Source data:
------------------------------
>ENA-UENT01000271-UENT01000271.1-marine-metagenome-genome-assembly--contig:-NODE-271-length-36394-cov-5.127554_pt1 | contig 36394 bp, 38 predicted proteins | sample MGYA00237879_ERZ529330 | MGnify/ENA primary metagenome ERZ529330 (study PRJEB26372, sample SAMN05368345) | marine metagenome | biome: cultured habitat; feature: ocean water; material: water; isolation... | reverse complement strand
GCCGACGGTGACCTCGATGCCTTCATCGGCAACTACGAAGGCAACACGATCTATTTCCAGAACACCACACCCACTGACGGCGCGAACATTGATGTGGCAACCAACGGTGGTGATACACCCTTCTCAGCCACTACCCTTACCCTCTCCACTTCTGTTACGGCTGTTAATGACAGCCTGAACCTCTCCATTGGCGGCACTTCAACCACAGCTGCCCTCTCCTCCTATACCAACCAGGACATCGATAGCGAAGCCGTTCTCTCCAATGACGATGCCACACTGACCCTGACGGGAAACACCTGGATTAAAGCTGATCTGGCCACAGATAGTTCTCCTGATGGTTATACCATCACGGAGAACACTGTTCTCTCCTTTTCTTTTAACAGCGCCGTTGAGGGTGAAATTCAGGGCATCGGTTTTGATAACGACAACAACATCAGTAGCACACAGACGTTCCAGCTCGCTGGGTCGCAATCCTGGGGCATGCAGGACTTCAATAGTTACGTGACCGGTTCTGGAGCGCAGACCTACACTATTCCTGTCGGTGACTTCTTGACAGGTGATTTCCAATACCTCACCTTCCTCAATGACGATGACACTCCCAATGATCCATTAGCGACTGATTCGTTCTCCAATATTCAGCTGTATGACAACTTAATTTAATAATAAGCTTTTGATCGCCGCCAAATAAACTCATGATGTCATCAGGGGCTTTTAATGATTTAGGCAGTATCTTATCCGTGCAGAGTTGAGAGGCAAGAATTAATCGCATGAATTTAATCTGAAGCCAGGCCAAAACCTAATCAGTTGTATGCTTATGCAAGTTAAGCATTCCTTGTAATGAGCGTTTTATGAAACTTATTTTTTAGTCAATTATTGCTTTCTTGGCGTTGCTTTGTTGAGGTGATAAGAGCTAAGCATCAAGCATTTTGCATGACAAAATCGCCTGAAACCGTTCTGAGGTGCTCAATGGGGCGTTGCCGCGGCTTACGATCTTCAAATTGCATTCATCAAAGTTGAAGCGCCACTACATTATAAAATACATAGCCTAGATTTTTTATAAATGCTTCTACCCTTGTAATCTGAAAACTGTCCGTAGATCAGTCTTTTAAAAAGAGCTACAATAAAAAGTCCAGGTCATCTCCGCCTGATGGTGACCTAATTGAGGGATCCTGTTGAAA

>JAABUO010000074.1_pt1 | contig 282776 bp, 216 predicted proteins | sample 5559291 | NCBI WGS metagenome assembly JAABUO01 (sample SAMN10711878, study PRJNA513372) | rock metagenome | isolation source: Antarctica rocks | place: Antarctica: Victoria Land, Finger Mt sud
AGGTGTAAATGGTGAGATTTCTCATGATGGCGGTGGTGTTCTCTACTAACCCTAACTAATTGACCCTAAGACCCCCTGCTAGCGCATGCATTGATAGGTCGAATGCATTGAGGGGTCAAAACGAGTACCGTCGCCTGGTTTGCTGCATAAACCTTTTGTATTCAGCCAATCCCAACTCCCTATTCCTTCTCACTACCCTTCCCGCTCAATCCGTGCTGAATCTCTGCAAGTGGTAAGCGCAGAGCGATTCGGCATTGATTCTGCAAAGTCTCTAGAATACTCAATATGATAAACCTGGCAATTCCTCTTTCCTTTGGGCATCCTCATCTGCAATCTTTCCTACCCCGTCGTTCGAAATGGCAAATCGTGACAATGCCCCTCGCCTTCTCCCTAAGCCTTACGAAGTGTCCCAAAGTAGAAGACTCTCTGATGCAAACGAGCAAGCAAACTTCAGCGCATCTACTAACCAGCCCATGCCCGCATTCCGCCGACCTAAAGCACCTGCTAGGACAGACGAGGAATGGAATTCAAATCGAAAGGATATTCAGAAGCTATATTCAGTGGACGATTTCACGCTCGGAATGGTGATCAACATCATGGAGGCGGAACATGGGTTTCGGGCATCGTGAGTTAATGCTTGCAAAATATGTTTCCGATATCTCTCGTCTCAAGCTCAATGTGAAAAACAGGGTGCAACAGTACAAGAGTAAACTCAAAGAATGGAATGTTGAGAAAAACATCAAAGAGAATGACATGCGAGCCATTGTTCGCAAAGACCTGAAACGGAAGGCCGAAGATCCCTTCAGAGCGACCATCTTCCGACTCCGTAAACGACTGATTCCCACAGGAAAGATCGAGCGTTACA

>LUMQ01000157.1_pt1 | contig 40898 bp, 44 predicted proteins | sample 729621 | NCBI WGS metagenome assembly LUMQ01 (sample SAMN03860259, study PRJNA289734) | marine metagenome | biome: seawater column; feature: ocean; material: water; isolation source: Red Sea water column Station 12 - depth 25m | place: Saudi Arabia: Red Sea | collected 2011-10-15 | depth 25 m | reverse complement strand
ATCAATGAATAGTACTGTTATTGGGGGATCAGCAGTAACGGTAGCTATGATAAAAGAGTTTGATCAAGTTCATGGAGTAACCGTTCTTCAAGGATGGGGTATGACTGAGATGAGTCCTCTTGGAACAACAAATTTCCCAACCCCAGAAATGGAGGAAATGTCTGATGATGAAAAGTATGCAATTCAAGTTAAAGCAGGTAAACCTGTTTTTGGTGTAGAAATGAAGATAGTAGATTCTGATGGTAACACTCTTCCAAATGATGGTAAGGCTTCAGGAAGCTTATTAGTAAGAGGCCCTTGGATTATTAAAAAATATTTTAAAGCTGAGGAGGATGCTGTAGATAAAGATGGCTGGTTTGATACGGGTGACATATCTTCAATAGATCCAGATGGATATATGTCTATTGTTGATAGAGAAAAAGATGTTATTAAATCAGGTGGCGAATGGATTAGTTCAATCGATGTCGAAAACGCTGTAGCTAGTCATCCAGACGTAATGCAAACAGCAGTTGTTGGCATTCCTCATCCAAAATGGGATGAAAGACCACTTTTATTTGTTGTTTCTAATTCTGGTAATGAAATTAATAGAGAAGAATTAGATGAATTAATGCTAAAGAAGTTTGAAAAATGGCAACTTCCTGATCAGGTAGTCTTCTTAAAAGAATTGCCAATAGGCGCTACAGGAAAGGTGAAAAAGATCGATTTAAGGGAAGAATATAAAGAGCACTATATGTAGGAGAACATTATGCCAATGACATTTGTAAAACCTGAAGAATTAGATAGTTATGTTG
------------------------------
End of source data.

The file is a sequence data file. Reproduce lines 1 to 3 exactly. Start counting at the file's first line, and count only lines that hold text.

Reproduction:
>ENA-UENT01000271-UENT01000271.1-marine-metagenome-genome-assembly--contig:-NODE-271-length-36394-cov-5.127554_pt1 | contig 36394 bp, 38 predicted proteins | sample MGYA00237879_ERZ529330 | MGnify/ENA primary metagenome ERZ529330 (study PRJEB26372, sample SAMN05368345) | marine metagenome | biome: cultured habitat; feature: ocean water; material: water; isolation... | reverse complement strand
GCCGACGGTGACCTCGATGCCTTCATCGGCAACTACGAAGGCAACACGATCTATTTCCAGAACACCACACCCACTGACGGCGCGAACATTGATGTGGCAACCAACGGTGGTGATACACCCTTCTCAGCCACTACCCTTACCCTCTCCACTTCTGTTACGGCTGTTAATGACAGCCTGAACCTCTCCATTGGCGGCACTTCAACCACAGCTGCCCTCTCCTCCTATACCAACCAGGACATCGATAGCGAAGCCGTTCTCTCCAATGACGATGCCACACTGACCCTGACGGGAAACACCTGGATTAAAGCTGATCTGGCCACAGATAGTTCTCCTGATGGTTATACCATCACGGAGAACACTGTTCTCTCCTTTTCTTTTAACAGCGCCGTTGAGGGTGAAATTCAGGGCATCGGTTTTGATAACGACAACAACATCAGTAGCACACAGACGTTCCAGCTCGCTGGGTCGCAATCCTGGGGCATGCAGGACTTCAATAGTTACGTGACCGGTTCTGGAGCGCAGACCTACACTATTCCTGTCGGTGACTTCTTGACAGGTGATTTCCAATACCTCACCTTCCTCAATGACGATGACACTCCCAATGATCCATTAGCGACTGATTCGTTCTCCAATATTCAGCTGTATGACAACTTAATTTAATAATAAGCTTTTGATCGCCGCCAAATAAACTCATGATGTCATCAGGGGCTTTTAATGATTTAGGCAGTATCTTATCCGTGCAGAGTTGAGAGGCAAGAATTAATCGCATGAATTTAATCTGAAGCCAGGCCAAAACCTAATCAGTTGTATGCTTATGCAAGTTAAGCATTCCTTGTAATGAGCGTTTTATGAAACTTATTTTTTAGTCAATTATTGCTTTCTTGGCGTTGCTTTGTTGAGGTGATAAGAGCTAAGCATCAAGCATTTTGCATGACAAAATCGCCTGAAACCGTTCTGAGGTGCTCAATGGGGCGTTGCCGCGGCTTACGATCTTCAAATTGCATTCATCAAAGTTGAAGCGCCACTACATTATAAAATACATAGCCTAGATTTTTTATAAATGCTTCTACCCTTGTAATCTGAAAACTGTCCGTAGATCAGTCTTTTAAAAAGAGCTACAATAAAAAGTCCAGGTCATCTCCGCCTGATGGTGACCTAATTGAGGGATCCTGTTGAAA

>JAABUO010000074.1_pt1 | contig 282776 bp, 216 predicted proteins | sample 5559291 | NCBI WGS metagenome assembly JAABUO01 (sample SAMN10711878, study PRJNA513372) | rock metagenome | isolation source: Antarctica rocks | place: Antarctica: Victoria Land, Finger Mt sud